This image illustrates the variation of swells directed at Labuhan Haji over a normal January. It is based on 1728 NWW3 model predictions since 2007 (values every 3 hours). The wave model does not forecast surf and wind right at the shore so we have chosen the most applicable grid node based on what we know about Labuhan Haji. In this particular case the best grid node is 30 km away (19 miles).
The rose diagram illustrates the distribution of swell sizes and swell direction, while the graph at the bottom shows the same thing but without direction information. Five colours represent increasing wave sizes. Very small swells of less than 0.5m (1.5 feet) high are shown in blue. These occurred only 7% of the time. Green and yellow show increasing swell sizes and red represents the largest swells, greater than >3m (>10ft). In either graph, the area of any colour is proportional to how often that size swell was forecast.
The diagram indicates that the dominant swell direction, shown by the biggest spokes, was SW, whereas the the most common wind blows from the W. Because the wave model grid is out to sea, sometimes a strong offshore wind blows largest waves away from Labuhan Haji and offshore. We combine these with the no surf category of the bar chart. To keep it simple we don't show these in the rose diagram. Because wind determines whether or not waves are surfable at Labuhan Haji, you can view an alternative image that shows only the swells that were forecast to coincide with glassy or offshore wind conditions. During a typical January, swells large enough to cause good for surfing waves at Labuhan Haji run for about 83% of the time.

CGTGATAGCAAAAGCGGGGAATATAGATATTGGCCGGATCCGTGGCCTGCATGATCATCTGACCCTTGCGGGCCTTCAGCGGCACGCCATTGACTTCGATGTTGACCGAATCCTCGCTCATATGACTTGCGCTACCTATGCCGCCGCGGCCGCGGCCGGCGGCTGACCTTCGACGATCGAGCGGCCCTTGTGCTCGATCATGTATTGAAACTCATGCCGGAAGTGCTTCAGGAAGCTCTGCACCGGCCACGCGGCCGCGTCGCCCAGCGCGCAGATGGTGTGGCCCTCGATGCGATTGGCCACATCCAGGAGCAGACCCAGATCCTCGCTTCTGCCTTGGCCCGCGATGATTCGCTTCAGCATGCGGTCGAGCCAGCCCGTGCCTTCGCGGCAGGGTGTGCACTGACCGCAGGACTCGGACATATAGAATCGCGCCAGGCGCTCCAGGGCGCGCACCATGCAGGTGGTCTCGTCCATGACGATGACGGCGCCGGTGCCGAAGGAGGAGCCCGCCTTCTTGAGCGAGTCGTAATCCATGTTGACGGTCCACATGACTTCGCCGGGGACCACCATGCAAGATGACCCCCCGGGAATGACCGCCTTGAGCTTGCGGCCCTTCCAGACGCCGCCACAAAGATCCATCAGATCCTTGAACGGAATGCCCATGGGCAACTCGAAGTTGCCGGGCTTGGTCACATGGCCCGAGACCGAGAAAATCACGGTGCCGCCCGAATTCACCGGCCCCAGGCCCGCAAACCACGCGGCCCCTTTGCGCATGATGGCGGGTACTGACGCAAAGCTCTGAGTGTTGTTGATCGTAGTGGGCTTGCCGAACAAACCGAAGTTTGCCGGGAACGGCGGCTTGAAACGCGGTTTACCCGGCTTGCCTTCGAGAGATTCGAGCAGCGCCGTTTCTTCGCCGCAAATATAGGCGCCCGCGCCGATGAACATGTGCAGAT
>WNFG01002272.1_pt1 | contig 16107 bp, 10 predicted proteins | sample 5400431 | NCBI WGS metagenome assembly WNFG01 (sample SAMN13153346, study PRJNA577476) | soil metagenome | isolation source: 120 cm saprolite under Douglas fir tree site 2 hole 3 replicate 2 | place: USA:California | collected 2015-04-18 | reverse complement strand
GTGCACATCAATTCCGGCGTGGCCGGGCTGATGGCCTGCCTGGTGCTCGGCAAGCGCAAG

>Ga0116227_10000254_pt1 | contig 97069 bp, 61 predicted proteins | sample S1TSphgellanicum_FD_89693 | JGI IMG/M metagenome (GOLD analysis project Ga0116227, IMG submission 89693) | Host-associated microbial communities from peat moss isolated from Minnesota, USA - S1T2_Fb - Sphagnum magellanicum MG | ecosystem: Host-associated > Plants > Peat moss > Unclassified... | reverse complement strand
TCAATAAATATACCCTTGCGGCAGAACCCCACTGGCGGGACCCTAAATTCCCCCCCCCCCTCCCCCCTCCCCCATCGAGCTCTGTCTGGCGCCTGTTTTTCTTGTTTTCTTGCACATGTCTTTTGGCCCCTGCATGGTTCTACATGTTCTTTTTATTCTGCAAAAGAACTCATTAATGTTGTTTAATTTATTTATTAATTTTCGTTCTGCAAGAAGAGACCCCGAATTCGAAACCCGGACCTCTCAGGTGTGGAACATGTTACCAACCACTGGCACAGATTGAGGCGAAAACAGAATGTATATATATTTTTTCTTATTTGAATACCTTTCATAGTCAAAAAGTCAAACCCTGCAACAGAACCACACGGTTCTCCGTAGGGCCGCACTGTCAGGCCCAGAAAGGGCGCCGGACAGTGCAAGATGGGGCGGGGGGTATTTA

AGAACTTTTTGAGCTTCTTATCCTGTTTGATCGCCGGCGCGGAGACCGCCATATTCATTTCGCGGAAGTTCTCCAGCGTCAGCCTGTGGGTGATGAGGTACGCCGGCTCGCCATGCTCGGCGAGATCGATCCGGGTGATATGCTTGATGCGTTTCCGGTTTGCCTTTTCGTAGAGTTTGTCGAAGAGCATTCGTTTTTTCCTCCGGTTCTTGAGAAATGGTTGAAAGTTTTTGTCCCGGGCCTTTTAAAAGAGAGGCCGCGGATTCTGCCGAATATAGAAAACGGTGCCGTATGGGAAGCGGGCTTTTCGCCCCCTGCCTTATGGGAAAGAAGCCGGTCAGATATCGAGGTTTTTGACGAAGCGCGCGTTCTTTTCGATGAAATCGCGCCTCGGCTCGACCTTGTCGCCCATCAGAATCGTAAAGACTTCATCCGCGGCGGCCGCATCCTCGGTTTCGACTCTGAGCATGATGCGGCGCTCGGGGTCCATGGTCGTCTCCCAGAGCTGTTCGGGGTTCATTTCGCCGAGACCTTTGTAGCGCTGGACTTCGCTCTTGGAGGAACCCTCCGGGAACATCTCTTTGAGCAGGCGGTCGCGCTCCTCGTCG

IMPORTANT: Beta version feature! Swell heights are open water values from NWW3. There is no attempt to model near-shore effects. Coastal wave heights will generally be less, especially if the break does not have unobstructed exposure to the open ocean.